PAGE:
x Abu Dhabi, UAEWednesday 26 July 2017

Sales boom is sweet music at Harman

Harman House reports a robust rise in sales as consumers kit out their TV and iPods with the latest speakers and gadgets

Electronics on display at Harman House electronics store. Ryan Carter / The National
Electronics on display at Harman House electronics store. Ryan Carter / The National

The high street is alive to the sound of money. In another sign the retail sector is back on track, Harman Middle East reported rising sales of the latest home entertainment systems.

The company posted strong sales for the first nine months of its financial year, with revenues already surpassing those of the entire previous year.

"Disposable incomes are now seriously large as rents have come down, people are spending more time with family at home and buying our products," said Amit Malani, the president of Harman Middle East.

The company, based in Dubai's Jebel Ali Free Zone, posted revenues of US$156 million (Dh572.9m) for the nine months ending on March 31 and expects to achieve sales of more than $200m by June 30, when its financial year ends.

Harman, which brands its stores Harman House, is among a growing number of retailers and car makers reporting double-digit sales growth in the first three months of this year - rates much higher than GDP growth.

Other electronics retailers have also reported robust revenues so far this year, with sales of popular new items such as iPads and LED TVs accelerating.

Sharaf DGannounced an increase of 23 per cent in first-quarter sales on the previous year and opened its first shop in Abu Dhabi, while Jumbo Electronics estimates first-quarter revenue growth of about 20 per cent over last year.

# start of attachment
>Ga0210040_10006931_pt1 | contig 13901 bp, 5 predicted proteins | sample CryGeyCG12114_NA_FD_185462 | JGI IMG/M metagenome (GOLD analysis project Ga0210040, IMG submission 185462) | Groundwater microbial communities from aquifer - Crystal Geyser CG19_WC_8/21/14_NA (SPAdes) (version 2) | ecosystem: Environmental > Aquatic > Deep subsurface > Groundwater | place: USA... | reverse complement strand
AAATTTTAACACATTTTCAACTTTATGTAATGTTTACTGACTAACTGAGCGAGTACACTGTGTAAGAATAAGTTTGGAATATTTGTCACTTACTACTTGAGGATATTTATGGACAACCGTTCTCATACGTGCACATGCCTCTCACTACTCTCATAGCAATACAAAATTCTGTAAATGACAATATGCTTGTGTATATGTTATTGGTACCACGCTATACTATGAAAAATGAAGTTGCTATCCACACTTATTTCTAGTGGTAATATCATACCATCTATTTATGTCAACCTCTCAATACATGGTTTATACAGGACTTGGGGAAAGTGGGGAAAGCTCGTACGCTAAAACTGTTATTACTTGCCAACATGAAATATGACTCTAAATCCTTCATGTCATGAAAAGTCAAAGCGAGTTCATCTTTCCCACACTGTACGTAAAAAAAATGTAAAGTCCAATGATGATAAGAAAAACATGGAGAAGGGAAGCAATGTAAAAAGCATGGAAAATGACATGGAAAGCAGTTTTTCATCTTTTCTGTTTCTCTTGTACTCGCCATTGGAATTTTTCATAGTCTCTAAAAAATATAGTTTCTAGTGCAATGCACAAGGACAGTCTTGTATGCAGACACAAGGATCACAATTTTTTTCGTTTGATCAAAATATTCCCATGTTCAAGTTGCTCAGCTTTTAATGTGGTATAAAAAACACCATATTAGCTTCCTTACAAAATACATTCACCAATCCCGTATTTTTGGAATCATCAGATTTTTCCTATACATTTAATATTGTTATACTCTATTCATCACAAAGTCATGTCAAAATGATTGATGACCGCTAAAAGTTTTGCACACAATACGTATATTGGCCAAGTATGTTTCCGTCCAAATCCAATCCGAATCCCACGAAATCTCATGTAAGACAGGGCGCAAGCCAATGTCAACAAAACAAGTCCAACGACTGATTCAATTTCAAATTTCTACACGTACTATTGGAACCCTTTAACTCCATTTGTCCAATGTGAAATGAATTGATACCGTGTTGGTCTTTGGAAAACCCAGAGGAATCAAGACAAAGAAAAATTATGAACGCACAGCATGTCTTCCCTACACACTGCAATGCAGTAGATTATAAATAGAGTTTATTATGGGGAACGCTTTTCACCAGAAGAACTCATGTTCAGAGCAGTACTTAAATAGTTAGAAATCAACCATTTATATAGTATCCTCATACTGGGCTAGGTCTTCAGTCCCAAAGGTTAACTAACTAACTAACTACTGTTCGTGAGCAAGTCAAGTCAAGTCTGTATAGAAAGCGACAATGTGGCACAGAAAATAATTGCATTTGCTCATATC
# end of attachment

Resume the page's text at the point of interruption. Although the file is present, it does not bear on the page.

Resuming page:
Sales for non-food retailers, such as clothing, electronics and jewellery stores, increased just 5 per cent to Dh42 billion last year from 2009, according to the latest figures from the market research group Euromonitor.

Harman's audio-visual brands include JBL, Infinity and Harman Kardon.

Harman had significant growth in sales of home theatre systems, iPod and iPhone docking stations and AKG headphones. The retail arm also experienced large sales growth in its latest range of Blu-raydisc players.

"Movies are 50 per cent sound and 50 per cent visual," said Mr Malani. "Without the sound, they are only half the fun, so it's a very fast-moving segment."

Harman has 10 stores in the UAE, two in Saudi Arabia and one each in Bahrain, Qatar, Pakistan and Mauritius.

Two years ago, the company announced plans to open 100 stores across the region, but those plans were shelved amid the economic downturn.

Mr Malani says the company aims to increase sales in its current stores and will look to open three more stores in Abu Dhabi over the next two years.

"We are very keen on Abu Dhabi, but I'm not convinced which of the new malls to invest in yet," Mr Malani said. In 2009, Harman Internationalopened a 1,486-square-metre showroom in Dubai Mall. It has become the company's best-performing store worldwide.

The store promotes the integration of audio-visual equipment into designer homes, with much of the store space displaying living environments including bedrooms, kitchens and bathrooms.

Harman also has stores in Dubai on Sheikh Zayed Road, and at Mall of the Emirates, Mirdif City Centre, Ibn Battuta Mall, Dubai Festival City, Deira City Centre and Al Nasr Square.

Harman says its brands are used in more than 70 per cent of the world's recording studios and more than 75 per cent of cinemas worldwide built in the past 20 years. Its sound systems are incorporated into premium vehicles such as BMW, Land Rover, Rolls-Royce, Mercedes-Benz and Lexus.

Mr Malani said the international business had benefited from strong sales by major car makers in the first three months of this year, especially in the Middle East.

But he said the company was not expecting any material impact on its sourcing from Japanese suppliers and partners and that its production would remain "materially unaffected".